Each week we invite a respected member of the travel community (or medical community in this case) to bring their experiences, advice and tips to Fly.com readers. This week we welcome Bob Thompson, CPed, Executive Director of the Institute for Preventive Foot Health.

Flying these days is not always pleasant. Flights can be crowded and there’s not much room to move around. For most people we’re talking about a minor inconvenience, but for some it can amount to a serious health threat.

Deep vein thrombosis (DVT), a condition in which a blood clot forms in the leg, is a risk from long periods of inactivity, such as long airline flights. According to the American Heart Association, one out of 1,000 Americans develops DVT each year.

DVT is a dangerous condition, and can be life-threatening if the blood clot moves to the lung (called a “pulmonary embolism”). To help avoid DVT, do the following aboard the plane:

  • Make sure you stand up and move around the cabin as often as possible, especially on a flight that lasts for three hours or more.
  • While seated, flex your feet, move your legs up and down, curl or press your toes toward the floor. These movements help work the muscles, which aids blood flow.
  • Do not sit with your legs crossed, which decreases blood flow and increases the chance of DVT.
  • Drink plenty of fluids. The air in airplanes is generally very dry, and less fluid in the body results in less vigorous blood flow.
  • IPFH suggests you wear only properly selected and fitted, padded socks. Also, wear shoes with non-slip outsoles and any inserts or orthotics prescribed by a foot health professional, along with padded socks, for an integrated approach to foot health. Peer-reviewed, published studies have shown that wearing clinically tested padded socks can help prevent injuries to the skin/soft tissue of the foot.

When on an extended flight, it is not unusual for the feet to swell as a result of blood pooling in the feet and/or legs. To relieve discomfort, open shoelaces or remove your shoes. Padded socks can also offer some protection if you remove your shoes and walk around the cabin.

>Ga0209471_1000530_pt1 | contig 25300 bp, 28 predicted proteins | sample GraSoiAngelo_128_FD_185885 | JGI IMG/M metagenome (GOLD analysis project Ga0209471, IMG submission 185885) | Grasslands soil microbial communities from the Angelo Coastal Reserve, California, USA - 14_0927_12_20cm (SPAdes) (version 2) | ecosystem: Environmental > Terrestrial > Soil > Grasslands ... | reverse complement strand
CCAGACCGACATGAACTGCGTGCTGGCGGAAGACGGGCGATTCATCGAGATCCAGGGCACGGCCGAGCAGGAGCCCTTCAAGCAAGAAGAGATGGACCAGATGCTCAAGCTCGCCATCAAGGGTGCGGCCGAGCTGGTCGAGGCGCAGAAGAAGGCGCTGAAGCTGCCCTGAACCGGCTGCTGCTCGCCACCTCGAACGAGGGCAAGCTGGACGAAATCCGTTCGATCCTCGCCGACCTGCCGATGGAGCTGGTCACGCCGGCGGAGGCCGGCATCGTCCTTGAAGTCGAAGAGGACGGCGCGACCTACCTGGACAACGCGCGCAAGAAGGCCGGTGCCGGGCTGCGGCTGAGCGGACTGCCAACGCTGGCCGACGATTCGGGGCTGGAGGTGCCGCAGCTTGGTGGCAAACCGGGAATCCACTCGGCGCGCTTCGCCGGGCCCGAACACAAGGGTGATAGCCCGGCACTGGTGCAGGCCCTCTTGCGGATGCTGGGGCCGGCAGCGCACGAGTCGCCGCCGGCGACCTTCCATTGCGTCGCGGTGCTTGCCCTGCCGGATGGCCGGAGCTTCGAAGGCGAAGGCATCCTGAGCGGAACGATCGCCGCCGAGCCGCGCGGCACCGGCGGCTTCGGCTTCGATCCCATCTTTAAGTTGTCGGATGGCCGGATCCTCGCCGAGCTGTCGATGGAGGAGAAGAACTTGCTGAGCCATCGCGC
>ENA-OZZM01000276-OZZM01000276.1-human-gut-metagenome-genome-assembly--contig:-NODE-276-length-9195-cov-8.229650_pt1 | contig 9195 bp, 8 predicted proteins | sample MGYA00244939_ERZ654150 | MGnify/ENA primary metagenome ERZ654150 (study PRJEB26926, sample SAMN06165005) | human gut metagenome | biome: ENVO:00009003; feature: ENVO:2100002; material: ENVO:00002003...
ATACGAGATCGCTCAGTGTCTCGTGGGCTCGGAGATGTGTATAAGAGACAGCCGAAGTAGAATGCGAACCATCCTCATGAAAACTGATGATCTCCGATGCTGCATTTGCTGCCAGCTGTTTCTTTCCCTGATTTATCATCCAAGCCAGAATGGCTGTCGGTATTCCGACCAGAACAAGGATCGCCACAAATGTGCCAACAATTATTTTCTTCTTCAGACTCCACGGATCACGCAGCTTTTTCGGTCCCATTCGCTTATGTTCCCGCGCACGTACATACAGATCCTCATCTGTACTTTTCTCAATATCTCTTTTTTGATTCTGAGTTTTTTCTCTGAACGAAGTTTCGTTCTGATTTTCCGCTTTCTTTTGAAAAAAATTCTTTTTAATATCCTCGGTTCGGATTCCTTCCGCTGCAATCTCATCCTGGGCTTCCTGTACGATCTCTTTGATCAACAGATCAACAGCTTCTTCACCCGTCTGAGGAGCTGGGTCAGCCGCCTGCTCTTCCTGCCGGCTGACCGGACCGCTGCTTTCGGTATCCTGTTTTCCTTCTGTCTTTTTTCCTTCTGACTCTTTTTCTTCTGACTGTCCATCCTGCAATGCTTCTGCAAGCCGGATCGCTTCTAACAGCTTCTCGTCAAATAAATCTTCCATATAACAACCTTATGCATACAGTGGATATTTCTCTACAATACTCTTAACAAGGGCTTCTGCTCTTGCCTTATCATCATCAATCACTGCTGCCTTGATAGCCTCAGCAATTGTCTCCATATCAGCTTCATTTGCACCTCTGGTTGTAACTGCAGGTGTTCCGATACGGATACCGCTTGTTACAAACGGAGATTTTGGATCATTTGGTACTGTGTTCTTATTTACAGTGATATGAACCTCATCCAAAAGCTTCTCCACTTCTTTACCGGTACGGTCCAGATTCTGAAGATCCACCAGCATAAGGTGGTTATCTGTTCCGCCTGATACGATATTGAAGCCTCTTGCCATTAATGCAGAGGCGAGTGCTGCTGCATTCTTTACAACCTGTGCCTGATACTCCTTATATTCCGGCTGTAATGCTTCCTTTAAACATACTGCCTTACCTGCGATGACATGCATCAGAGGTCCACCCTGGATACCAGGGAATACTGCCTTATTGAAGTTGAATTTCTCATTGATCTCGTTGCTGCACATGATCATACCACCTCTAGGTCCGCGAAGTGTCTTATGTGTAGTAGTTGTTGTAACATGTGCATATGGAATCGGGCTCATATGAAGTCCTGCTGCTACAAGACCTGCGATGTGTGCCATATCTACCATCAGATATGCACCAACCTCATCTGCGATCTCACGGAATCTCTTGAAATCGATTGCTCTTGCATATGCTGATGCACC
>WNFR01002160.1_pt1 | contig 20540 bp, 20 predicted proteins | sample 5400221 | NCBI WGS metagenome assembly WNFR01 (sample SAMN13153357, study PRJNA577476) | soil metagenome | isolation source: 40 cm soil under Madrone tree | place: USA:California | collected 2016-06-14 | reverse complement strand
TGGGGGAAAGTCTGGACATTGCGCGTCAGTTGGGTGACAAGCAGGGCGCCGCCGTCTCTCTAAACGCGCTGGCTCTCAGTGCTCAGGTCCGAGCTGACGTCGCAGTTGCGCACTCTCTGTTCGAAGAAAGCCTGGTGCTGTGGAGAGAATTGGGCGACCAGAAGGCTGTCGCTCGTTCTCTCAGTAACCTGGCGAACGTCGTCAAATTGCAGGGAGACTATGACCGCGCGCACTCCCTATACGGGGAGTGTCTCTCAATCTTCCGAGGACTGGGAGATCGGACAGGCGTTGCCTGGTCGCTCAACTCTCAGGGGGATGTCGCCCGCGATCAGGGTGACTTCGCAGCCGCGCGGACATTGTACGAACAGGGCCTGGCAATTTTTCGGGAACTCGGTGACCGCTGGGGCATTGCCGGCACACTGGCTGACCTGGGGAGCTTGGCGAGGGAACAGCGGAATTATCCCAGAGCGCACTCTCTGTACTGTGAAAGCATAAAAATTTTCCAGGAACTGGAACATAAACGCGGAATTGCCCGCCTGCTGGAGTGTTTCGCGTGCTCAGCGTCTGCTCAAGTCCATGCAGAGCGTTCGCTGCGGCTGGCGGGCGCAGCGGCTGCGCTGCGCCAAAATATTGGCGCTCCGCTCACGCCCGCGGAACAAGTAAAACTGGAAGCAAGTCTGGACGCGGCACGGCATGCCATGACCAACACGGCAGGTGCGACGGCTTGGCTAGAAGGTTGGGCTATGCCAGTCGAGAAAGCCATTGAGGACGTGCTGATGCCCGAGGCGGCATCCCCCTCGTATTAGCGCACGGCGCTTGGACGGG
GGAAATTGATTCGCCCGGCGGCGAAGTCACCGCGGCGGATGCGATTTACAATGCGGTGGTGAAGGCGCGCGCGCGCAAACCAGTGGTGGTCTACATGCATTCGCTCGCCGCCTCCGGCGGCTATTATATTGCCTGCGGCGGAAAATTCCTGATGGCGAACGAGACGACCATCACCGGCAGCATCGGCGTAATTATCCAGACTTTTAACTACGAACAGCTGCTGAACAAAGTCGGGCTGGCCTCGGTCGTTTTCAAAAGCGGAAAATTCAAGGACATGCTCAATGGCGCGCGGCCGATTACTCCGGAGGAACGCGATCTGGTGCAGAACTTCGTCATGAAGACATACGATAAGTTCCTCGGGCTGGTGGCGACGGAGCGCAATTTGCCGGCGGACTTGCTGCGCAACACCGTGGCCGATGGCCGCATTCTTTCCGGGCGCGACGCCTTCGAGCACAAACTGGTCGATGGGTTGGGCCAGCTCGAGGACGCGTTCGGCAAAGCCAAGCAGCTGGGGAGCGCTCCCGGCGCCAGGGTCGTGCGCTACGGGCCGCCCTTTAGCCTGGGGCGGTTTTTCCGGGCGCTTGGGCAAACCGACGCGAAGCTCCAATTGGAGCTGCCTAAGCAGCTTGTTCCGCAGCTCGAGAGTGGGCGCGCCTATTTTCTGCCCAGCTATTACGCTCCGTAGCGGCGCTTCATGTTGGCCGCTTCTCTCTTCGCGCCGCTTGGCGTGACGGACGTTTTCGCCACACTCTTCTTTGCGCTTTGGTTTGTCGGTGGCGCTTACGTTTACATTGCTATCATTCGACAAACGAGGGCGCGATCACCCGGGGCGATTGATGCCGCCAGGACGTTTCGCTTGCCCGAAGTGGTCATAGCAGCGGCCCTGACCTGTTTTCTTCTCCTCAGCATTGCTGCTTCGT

Talk with your doctor before flying if you have any circulatory condition such as diabetes or heart disease that might increase your risk for DVT or other conditions related to reduced blood flow. Ask whether wearing compression hosiery can help reduce your risk.

After a flight, consult a physician if you notice any of these symptoms: Swelling, warmth, or tenderness in the muscles of your leg; pain in your leg that gets worse when you stand or walk (especially if accompanied by swelling or redness in the leg).

 

IPFH 300x85 Protect Your Feet from Blood Clots While FlyingBob Thompson is a nationally-recognized speaker on the topic of preventive foot health. As Executive Director of IPFH since March 2008, Thompson has taken the Institute’s message concerning preventive foot health awareness, foot protection and foot soft tissue injury prevention to audiences nationwide.

 Protect Your Feet from Blood Clots While Flying

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Fly.com regularly posts guest contributions from travel experts around the world. These articles are written by journalists, bloggers, travel enthusiasts, and specialists from within various segments of the travel industry. Each has an undeniable passion for travel that enables them to share a unique and valuable point of view. We hope you enjoy their stories and advice!
  • Bonnie_steenburgh

    i have an avulsion ankle fracture. ankle swells can i fly for 7 hrs

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